Monday, October 22, 2007

Cherries in a Pyrex dessert dish

Acrylic polymer emuslion on gessoed hardboard, 10 x 8"
Painted Nov. 24 - Dec. 31, 2002, #51.

On November 15, the Canadian Paraplegic Association (N.B.) Inc. will be holding it's 17th annual Art & Antique Auction at the Fredericton Inn. The event will begin with a reception, silent auction and dinner, followed by a live auction. The proceed from this event will go towards funding the Association's rehabilitation programs for persons with spinal cord injuries and other mobility impairements.

This painting will be included as a lot during the live auction. In 2002, the cherry tree in our backyard produced a record crop. Usually by mid-August the cherry season is over. On this year we ate cherries until the very last week of September. Click on this link for more information - AUCTION INFO .

Saturday, October 6, 2007

Opening reception, A SMASHING SUCCESS !

Top photo- Gallery owner, Cliff Turner and me
Second top photo- Suzanne, Jean-Luc and me.

This solo exhibition comprised of 25 paintings, 22 of them were achieved since early January of 2007. After all the time spent in my studio focusing on all of energy on this single show, I could never have imagined in my wildest dream that it would turn out the way it did. A buzz had started during the week leading to the opening, as pieces started to sell. Yesterday, as I was unwrapping the paintings inside the gallery in preparation to set up the show, a lovely lady getting a first glance of the paintings and another lady on the phone from Tennessee each acquired a piece. Tonight was no exception. A steady flow of well wishers came to view the collection, and I had a chance to engage in some very lively conversations with so many of them during the full three hours. I had so much fun meeting all of you and was touched by the comments. When the evening was over, we did a tally of the red dots, and 19 out of the 25 had sold. I am still in shock, and it hasn't sinked in yet.

First I want to thank my wife Suzanne and son Jean-Luc. Sue you are my rock, the north on my compass when I lose my direction, the voice of reason, my muse, my soul mate, the reason I became a painter when you surprised me on the year of our wedding with a set of watercolors. I love you more today than ever. Jean-Luc, you have the kindness heart and most positive outlook on life. When I became your father, I thought that I would have to teach you so much stuff. As it turned out, it was you who thought me even more. Je t'adore. Thank you so much for being by my side this evening.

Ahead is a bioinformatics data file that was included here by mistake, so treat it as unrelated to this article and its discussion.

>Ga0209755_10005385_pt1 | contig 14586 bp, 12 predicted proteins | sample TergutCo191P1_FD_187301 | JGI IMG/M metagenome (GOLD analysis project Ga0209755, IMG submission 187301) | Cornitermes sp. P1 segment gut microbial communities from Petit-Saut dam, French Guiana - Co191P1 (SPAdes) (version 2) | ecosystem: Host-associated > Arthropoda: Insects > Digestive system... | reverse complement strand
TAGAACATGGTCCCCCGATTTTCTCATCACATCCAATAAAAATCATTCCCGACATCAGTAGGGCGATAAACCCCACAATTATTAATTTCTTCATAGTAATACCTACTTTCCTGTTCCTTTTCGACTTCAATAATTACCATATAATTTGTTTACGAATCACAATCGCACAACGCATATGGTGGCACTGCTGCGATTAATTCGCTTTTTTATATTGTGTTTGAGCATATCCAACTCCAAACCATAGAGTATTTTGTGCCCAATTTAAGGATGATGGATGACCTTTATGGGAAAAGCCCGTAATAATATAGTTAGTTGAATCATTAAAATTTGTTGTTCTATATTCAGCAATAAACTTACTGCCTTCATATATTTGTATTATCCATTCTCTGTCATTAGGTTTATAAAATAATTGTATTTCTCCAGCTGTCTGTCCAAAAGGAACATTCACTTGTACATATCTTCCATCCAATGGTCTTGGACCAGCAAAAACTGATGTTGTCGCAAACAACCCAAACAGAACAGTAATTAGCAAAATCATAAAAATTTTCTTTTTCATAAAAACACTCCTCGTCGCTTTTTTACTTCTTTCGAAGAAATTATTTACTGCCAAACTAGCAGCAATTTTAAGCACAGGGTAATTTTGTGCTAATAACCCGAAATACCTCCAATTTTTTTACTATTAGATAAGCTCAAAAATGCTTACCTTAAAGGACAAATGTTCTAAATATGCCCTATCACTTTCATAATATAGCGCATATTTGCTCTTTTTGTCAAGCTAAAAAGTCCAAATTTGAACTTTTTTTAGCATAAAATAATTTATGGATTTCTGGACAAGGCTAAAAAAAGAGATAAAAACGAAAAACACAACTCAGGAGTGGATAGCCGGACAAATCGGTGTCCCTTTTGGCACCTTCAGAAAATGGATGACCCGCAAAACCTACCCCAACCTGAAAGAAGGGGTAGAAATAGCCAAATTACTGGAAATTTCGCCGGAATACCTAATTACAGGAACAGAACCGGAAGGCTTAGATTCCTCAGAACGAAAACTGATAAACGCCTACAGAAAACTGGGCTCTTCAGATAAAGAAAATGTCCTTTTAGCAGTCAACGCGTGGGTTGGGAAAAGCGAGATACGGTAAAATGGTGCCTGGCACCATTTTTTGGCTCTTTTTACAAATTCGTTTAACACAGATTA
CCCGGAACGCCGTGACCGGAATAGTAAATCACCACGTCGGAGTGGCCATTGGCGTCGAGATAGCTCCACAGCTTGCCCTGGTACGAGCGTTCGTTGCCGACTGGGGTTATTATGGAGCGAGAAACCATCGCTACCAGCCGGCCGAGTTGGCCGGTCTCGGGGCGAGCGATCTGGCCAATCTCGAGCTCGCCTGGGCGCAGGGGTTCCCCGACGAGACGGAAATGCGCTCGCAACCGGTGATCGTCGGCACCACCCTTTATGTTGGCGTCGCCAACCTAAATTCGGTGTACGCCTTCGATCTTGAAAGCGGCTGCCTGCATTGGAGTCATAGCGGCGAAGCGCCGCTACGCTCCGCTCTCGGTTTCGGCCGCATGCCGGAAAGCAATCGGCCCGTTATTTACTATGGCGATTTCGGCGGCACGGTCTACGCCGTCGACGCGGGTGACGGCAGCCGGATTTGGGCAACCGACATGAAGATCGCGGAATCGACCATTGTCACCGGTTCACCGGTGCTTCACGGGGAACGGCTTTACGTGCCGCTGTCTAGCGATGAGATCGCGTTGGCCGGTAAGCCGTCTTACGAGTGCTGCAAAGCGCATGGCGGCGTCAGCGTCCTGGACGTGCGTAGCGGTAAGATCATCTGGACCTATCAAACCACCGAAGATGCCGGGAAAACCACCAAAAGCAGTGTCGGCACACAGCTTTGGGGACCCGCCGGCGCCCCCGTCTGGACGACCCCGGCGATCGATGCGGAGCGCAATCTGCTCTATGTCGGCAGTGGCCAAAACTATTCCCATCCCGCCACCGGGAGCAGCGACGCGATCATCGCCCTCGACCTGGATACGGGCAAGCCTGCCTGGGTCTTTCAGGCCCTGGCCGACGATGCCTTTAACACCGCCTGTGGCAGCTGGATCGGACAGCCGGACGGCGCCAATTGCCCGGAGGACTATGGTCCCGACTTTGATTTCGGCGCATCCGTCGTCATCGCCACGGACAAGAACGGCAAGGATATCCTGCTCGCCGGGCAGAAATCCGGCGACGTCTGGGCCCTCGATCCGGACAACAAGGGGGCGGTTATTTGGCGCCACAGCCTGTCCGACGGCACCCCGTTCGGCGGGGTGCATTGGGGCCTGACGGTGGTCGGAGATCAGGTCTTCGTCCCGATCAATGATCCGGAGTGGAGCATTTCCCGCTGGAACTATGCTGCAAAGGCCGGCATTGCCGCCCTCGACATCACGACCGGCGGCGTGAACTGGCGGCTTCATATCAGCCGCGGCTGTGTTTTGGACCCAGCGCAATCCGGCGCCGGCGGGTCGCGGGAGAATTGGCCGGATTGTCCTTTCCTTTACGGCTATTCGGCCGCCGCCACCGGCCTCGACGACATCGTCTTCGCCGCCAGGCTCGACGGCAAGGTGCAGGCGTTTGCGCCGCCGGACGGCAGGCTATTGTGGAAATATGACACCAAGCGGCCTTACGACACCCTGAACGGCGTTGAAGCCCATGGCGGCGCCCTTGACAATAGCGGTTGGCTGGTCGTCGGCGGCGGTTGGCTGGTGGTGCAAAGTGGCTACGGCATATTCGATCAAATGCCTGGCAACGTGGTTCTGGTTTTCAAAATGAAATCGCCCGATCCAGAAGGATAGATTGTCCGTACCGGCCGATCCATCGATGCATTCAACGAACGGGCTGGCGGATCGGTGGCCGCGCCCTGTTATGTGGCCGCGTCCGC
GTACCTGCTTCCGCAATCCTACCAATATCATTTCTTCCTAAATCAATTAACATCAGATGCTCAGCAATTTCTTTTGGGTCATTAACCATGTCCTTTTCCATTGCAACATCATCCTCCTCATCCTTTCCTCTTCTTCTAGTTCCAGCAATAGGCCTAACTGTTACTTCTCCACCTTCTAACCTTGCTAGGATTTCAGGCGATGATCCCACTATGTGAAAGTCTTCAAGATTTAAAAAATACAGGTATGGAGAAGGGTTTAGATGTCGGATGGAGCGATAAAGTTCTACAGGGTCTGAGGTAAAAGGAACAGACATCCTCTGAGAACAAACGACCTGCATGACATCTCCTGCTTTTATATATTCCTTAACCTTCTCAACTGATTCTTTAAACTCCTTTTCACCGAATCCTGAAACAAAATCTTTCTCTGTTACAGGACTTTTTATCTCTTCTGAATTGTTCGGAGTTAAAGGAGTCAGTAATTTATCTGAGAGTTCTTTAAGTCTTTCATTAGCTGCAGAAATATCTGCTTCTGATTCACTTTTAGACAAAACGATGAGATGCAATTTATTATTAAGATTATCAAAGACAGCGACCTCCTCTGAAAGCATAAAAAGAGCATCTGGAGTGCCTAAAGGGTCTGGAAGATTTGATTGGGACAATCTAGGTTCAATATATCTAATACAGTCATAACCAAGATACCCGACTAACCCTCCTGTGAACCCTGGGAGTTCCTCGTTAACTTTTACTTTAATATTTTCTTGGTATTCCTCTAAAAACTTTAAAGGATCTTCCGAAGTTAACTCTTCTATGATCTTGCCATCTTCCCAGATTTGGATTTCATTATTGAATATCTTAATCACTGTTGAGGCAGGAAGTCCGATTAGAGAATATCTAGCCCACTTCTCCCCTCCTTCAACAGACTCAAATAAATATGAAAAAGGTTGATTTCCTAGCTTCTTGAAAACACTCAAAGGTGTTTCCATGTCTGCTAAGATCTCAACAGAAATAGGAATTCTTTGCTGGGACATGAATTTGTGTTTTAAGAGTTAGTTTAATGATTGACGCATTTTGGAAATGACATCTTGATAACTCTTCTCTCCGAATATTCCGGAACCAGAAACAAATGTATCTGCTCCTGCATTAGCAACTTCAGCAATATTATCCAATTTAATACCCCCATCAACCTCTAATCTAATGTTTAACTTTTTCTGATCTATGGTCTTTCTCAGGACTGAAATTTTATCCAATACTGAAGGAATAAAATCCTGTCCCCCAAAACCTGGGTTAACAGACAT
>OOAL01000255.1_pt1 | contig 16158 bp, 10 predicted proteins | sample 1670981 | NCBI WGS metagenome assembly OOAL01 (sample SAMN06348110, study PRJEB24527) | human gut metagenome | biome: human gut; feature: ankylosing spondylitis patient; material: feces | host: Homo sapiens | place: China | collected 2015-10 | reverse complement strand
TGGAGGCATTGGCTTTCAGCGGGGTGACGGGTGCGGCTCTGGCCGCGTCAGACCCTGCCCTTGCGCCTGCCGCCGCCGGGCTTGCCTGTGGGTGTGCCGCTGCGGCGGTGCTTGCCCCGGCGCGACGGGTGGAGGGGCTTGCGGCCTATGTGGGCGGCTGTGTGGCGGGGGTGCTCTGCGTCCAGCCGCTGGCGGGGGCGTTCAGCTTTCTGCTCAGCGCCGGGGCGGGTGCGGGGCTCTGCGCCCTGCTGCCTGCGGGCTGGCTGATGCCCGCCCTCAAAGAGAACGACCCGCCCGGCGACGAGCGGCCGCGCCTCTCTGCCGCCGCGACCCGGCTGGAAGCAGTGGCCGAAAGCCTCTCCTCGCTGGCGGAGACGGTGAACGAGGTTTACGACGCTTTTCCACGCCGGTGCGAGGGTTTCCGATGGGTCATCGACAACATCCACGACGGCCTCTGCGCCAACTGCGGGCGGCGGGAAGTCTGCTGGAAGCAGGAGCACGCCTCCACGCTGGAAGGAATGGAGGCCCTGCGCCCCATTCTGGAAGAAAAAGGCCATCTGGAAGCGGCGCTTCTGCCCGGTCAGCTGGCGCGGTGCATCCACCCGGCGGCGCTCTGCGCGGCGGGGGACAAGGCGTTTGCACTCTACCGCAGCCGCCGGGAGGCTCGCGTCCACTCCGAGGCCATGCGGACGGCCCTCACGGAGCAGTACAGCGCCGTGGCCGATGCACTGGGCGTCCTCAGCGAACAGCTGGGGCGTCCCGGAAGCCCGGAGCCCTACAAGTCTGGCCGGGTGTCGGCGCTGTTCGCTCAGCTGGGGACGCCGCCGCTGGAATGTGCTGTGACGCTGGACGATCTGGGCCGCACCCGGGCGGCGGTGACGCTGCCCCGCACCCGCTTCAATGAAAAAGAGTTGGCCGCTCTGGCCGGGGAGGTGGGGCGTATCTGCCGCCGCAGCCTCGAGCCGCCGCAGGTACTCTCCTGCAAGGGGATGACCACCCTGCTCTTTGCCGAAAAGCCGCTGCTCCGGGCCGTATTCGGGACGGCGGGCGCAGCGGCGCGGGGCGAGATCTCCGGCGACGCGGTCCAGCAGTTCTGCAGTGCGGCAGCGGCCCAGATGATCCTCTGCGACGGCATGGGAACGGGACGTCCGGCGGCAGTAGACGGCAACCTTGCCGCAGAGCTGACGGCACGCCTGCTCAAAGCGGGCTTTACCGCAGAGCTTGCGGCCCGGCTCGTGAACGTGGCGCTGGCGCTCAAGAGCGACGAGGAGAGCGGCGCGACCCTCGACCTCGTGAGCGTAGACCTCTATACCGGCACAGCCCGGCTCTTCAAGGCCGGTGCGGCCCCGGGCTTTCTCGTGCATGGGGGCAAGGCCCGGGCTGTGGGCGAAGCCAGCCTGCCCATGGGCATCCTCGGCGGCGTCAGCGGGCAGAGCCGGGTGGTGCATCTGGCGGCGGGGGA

To Cliff Turner and Shannon Merrifield, the proud owner of Handworks Gallery, I cannot thank you enough for putting your thrust in me by hosting this first solo show with your gallery. Cliff is a hyperrealist/trompe oeil artist himself. I first became aware of is work in 1999 during a solo show held in Saint John. This was a few years before they took over Handworks Gallery. His art had an immediate impact on my own work. I seems a bit surreal still that I am showing my work in their galleries today. I am so lucky and grateful for this opportunity. To gallery employees, Joanna, Jeneca, Ray, and another young lady I met tonight which I cannot recall her name (I'm sorry), thank you for all your help.

To Dr. Jeff Sheppard, and the Chiropractic Centre of Saint John and Rothesay, who sponsored the exhibition. A chiropractor is a runner's best friend. Thank you so much for your support, and tonight he was also an painter's best friend.
To everybody who came tonight to help me celebrate. To all the patrons who purchased the art, you have made this evening a great success. I hope that my paintings will add a little ray of light in your homes. To Ron for your phone call during the reception to cheer me on. To everybody who e-mailed me to wish me well. To all those who will come see the show in the next two weeks, your encouragement and supports means everything.To all my fellow blog painters who have encourage me since I started to post my art. And to all those I may have forgotten, this would not have been possible without you.
This show is dedicated to my parents who would have been thrilled. My father often carried a small photo album of my paintings with him. He had great artistic abilities himself. My mother was the most endearing person I have even met. I was lucky to have them as parents. I am certain that tonight you were enjoying yourself on cloud no. 10. I miss you both.
Raymond (1924-2003) & Emma (1932-2006).

Thursday, October 4, 2007

Marbles in mason jar lid, a tribute to Louis K. Meisel

Acrylic polymer emulsion on gessoed hardboard, 6x6"
Painted on September 30 - October 4, 2007, #136